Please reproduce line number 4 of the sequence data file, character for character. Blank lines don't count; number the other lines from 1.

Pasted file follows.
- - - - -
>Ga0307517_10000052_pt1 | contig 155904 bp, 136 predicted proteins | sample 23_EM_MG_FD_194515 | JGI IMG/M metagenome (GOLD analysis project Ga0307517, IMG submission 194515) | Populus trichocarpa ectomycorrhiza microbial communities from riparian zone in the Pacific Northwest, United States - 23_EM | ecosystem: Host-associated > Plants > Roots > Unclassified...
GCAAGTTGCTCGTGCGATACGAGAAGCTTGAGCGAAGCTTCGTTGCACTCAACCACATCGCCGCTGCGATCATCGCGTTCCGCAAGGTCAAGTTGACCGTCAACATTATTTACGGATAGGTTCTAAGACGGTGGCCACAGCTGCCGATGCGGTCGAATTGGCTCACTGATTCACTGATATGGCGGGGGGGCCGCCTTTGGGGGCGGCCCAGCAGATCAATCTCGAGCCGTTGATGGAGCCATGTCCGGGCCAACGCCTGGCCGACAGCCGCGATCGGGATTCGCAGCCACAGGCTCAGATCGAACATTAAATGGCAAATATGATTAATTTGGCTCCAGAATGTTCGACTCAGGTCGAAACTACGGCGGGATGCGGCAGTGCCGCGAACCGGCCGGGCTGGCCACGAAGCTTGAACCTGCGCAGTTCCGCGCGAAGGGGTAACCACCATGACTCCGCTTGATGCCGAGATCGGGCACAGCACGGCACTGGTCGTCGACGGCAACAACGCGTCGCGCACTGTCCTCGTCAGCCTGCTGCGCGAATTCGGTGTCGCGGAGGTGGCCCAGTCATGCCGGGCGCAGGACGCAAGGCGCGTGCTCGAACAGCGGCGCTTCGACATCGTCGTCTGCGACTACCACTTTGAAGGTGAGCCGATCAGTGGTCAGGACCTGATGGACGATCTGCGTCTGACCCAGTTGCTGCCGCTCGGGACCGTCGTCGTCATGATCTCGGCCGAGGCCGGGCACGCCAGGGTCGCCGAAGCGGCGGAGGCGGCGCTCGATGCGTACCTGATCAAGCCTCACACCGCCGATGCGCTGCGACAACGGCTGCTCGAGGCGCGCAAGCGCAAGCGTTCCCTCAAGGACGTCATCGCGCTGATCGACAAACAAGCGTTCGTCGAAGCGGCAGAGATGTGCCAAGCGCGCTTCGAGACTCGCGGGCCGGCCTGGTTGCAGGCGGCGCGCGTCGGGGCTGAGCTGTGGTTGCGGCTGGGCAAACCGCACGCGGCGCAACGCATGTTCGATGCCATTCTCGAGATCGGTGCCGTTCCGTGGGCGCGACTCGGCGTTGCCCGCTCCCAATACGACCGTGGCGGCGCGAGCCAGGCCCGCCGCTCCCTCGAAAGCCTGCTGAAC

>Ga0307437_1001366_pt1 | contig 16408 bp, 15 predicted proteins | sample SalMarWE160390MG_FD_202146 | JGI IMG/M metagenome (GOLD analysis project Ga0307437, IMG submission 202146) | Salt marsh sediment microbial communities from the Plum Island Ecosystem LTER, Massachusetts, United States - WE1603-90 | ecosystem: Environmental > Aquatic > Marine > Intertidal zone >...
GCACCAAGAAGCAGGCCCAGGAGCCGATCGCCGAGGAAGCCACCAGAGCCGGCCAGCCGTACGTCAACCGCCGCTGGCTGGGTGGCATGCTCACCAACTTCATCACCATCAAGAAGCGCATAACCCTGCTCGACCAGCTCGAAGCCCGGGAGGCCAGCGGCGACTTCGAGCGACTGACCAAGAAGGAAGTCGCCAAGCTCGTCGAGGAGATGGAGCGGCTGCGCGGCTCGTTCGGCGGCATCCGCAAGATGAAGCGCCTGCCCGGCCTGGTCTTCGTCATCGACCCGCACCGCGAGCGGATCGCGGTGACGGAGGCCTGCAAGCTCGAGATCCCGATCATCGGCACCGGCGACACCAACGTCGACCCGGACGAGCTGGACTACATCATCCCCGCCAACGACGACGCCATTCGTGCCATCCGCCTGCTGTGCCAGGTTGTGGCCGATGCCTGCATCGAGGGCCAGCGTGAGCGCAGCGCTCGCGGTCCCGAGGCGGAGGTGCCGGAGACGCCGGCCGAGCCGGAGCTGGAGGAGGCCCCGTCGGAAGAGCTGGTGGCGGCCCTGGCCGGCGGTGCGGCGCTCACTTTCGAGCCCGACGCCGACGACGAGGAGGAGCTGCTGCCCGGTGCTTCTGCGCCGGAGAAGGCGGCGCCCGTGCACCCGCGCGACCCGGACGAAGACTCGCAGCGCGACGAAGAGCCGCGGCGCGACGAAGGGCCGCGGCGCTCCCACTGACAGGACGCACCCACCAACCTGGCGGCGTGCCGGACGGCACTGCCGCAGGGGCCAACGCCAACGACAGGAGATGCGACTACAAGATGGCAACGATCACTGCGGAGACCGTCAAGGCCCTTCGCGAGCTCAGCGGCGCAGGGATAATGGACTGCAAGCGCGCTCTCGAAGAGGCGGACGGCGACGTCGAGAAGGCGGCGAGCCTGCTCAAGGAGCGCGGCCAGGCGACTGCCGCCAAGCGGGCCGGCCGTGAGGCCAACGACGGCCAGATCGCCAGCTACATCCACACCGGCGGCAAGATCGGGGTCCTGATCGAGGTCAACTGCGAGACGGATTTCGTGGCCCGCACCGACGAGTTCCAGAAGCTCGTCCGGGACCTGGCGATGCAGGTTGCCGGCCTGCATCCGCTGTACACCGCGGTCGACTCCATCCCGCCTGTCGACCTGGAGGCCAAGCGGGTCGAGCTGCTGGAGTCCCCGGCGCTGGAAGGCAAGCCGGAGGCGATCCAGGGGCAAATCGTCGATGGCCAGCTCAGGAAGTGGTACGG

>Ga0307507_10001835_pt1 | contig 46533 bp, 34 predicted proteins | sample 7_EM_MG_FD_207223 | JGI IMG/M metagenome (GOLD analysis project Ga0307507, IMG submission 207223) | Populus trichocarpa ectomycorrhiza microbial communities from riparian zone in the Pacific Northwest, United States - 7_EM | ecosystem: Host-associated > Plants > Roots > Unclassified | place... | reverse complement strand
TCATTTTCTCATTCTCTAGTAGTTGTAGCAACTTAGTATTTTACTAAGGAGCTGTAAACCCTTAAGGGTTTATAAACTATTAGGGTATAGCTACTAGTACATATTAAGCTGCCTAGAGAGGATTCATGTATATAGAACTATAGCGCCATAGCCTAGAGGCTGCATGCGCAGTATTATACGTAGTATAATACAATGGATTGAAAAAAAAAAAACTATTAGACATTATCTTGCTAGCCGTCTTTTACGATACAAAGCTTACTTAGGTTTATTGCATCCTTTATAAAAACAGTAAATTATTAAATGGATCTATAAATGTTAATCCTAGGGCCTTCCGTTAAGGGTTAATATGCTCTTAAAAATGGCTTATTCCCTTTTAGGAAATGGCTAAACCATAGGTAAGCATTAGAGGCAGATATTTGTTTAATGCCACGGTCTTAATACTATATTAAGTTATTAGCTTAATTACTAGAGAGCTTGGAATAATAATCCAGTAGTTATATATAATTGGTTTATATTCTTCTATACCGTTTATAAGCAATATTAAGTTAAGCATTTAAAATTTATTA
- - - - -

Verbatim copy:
GCACCAAGAAGCAGGCCCAGGAGCCGATCGCCGAGGAAGCCACCAGAGCCGGCCAGCCGTACGTCAACCGCCGCTGGCTGGGTGGCATGCTCACCAACTTCATCACCATCAAGAAGCGCATAACCCTGCTCGACCAGCTCGAAGCCCGGGAGGCCAGCGGCGACTTCGAGCGACTGACCAAGAAGGAAGTCGCCAAGCTCGTCGAGGAGATGGAGCGGCTGCGCGGCTCGTTCGGCGGCATCCGCAAGATGAAGCGCCTGCCCGGCCTGGTCTTCGTCATCGACCCGCACCGCGAGCGGATCGCGGTGACGGAGGCCTGCAAGCTCGAGATCCCGATCATCGGCACCGGCGACACCAACGTCGACCCGGACGAGCTGGACTACATCATCCCCGCCAACGACGACGCCATTCGTGCCATCCGCCTGCTGTGCCAGGTTGTGGCCGATGCCTGCATCGAGGGCCAGCGTGAGCGCAGCGCTCGCGGTCCCGAGGCGGAGGTGCCGGAGACGCCGGCCGAGCCGGAGCTGGAGGAGGCCCCGTCGGAAGAGCTGGTGGCGGCCCTGGCCGGCGGTGCGGCGCTCACTTTCGAGCCCGACGCCGACGACGAGGAGGAGCTGCTGCCCGGTGCTTCTGCGCCGGAGAAGGCGGCGCCCGTGCACCCGCGCGACCCGGACGAAGACTCGCAGCGCGACGAAGAGCCGCGGCGCGACGAAGGGCCGCGGCGCTCCCACTGACAGGACGCACCCACCAACCTGGCGGCGTGCCGGACGGCACTGCCGCAGGGGCCAACGCCAACGACAGGAGATGCGACTACAAGATGGCAACGATCACTGCGGAGACCGTCAAGGCCCTTCGCGAGCTCAGCGGCGCAGGGATAATGGACTGCAAGCGCGCTCTCGAAGAGGCGGACGGCGACGTCGAGAAGGCGGCGAGCCTGCTCAAGGAGCGCGGCCAGGCGACTGCCGCCAAGCGGGCCGGCCGTGAGGCCAACGACGGCCAGATCGCCAGCTACATCCACACCGGCGGCAAGATCGGGGTCCTGATCGAGGTCAACTGCGAGACGGATTTCGTGGCCCGCACCGACGAGTTCCAGAAGCTCGTCCGGGACCTGGCGATGCAGGTTGCCGGCCTGCATCCGCTGTACACCGCGGTCGACTCCATCCCGCCTGTCGACCTGGAGGCCAAGCGGGTCGAGCTGCTGGAGTCCCCGGCGCTGGAAGGCAAGCCGGAGGCGATCCAGGGGCAAATCGTCGATGGCCAGCTCAGGAAGTGGTACGG